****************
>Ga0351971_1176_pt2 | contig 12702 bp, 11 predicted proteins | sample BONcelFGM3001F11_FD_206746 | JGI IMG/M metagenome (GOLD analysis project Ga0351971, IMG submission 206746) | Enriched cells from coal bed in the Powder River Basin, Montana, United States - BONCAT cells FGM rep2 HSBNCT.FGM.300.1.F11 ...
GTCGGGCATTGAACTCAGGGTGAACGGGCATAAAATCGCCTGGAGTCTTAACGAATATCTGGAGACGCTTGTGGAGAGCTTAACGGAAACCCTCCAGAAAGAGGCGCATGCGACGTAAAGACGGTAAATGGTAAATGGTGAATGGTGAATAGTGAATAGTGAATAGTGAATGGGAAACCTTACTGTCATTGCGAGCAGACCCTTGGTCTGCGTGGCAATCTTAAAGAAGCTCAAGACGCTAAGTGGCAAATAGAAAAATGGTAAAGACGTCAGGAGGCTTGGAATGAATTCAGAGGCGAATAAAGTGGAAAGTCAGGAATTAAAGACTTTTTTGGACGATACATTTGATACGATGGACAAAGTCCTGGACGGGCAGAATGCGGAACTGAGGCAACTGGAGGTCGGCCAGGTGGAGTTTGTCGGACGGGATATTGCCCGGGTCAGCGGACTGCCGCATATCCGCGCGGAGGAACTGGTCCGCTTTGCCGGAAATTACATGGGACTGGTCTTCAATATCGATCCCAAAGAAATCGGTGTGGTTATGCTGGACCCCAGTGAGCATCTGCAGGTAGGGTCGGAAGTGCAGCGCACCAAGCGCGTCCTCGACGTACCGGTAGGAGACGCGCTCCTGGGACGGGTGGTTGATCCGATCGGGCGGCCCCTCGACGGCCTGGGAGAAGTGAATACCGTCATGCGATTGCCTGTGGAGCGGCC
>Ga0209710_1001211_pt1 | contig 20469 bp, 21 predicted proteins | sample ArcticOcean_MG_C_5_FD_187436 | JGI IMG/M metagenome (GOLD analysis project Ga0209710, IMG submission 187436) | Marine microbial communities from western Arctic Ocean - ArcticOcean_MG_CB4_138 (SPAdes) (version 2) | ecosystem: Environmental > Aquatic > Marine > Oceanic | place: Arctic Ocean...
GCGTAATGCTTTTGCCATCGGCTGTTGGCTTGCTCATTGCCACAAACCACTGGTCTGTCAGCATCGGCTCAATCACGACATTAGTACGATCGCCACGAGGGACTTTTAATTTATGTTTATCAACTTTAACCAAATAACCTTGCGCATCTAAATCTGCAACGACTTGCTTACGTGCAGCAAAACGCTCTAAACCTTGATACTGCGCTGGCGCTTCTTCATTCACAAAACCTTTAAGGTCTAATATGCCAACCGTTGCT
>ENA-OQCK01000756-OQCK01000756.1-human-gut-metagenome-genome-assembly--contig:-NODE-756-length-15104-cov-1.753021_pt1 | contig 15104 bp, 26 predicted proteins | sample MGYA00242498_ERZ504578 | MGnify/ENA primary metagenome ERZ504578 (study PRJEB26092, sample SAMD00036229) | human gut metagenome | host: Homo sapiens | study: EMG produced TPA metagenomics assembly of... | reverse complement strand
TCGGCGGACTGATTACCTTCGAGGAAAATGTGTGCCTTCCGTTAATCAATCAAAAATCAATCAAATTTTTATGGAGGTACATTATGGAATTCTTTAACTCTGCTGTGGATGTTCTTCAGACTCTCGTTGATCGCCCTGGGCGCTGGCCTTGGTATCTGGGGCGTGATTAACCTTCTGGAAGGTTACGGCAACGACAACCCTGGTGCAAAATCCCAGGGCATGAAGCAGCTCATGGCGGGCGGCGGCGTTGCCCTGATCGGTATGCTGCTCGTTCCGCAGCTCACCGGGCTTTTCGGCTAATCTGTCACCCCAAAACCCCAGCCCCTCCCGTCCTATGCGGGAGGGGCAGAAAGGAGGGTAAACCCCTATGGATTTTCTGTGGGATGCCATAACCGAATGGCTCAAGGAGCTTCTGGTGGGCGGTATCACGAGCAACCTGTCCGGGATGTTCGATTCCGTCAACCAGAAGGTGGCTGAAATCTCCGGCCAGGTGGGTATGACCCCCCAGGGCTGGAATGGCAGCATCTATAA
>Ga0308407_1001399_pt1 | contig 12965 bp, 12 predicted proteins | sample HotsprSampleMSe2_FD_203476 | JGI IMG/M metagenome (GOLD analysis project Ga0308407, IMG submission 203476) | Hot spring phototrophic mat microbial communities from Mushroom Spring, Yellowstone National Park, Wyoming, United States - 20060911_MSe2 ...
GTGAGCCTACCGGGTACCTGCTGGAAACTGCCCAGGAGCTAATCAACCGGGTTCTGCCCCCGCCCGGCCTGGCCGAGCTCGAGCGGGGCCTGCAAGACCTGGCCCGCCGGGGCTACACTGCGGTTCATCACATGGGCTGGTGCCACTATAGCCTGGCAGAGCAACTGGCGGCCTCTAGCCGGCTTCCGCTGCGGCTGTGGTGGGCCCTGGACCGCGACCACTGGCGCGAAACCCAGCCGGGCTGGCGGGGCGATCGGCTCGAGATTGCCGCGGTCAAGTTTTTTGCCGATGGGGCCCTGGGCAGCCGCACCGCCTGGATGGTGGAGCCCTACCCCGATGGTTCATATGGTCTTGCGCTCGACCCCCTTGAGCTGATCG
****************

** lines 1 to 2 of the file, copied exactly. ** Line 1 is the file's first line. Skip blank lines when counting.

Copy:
>Ga0351971_1176_pt2 | contig 12702 bp, 11 predicted proteins | sample BONcelFGM3001F11_FD_206746 | JGI IMG/M metagenome (GOLD analysis project Ga0351971, IMG submission 206746) | Enriched cells from coal bed in the Powder River Basin, Montana, United States - BONCAT cells FGM rep2 HSBNCT.FGM.300.1.F11 ...
GTCGGGCATTGAACTCAGGGTGAACGGGCATAAAATCGCCTGGAGTCTTAACGAATATCTGGAGACGCTTGTGGAGAGCTTAACGGAAACCCTCCAGAAAGAGGCGCATGCGACGTAAAGACGGTAAATGGTAAATGGTGAATGGTGAATAGTGAATAGTGAATAGTGAATGGGAAACCTTACTGTCATTGCGAGCAGACCCTTGGTCTGCGTGGCAATCTTAAAGAAGCTCAAGACGCTAAGTGGCAAATAGAAAAATGGTAAAGACGTCAGGAGGCTTGGAATGAATTCAGAGGCGAATAAAGTGGAAAGTCAGGAATTAAAGACTTTTTTGGACGATACATTTGATACGATGGACAAAGTCCTGGACGGGCAGAATGCGGAACTGAGGCAACTGGAGGTCGGCCAGGTGGAGTTTGTCGGACGGGATATTGCCCGGGTCAGCGGACTGCCGCATATCCGCGCGGAGGAACTGGTCCGCTTTGCCGGAAATTACATGGGACTGGTCTTCAATATCGATCCCAAAGAAATCGGTGTGGTTATGCTGGACCCCAGTGAGCATCTGCAGGTAGGGTCGGAAGTGCAGCGCACCAAGCGCGTCCTCGACGTACCGGTAGGAGACGCGCTCCTGGGACGGGTGGTTGATCCGATCGGGCGGCCCCTCGACGGCCTGGGAGAAGTGAATACCGTCATGCGATTGCCTGTGGAGCGGCC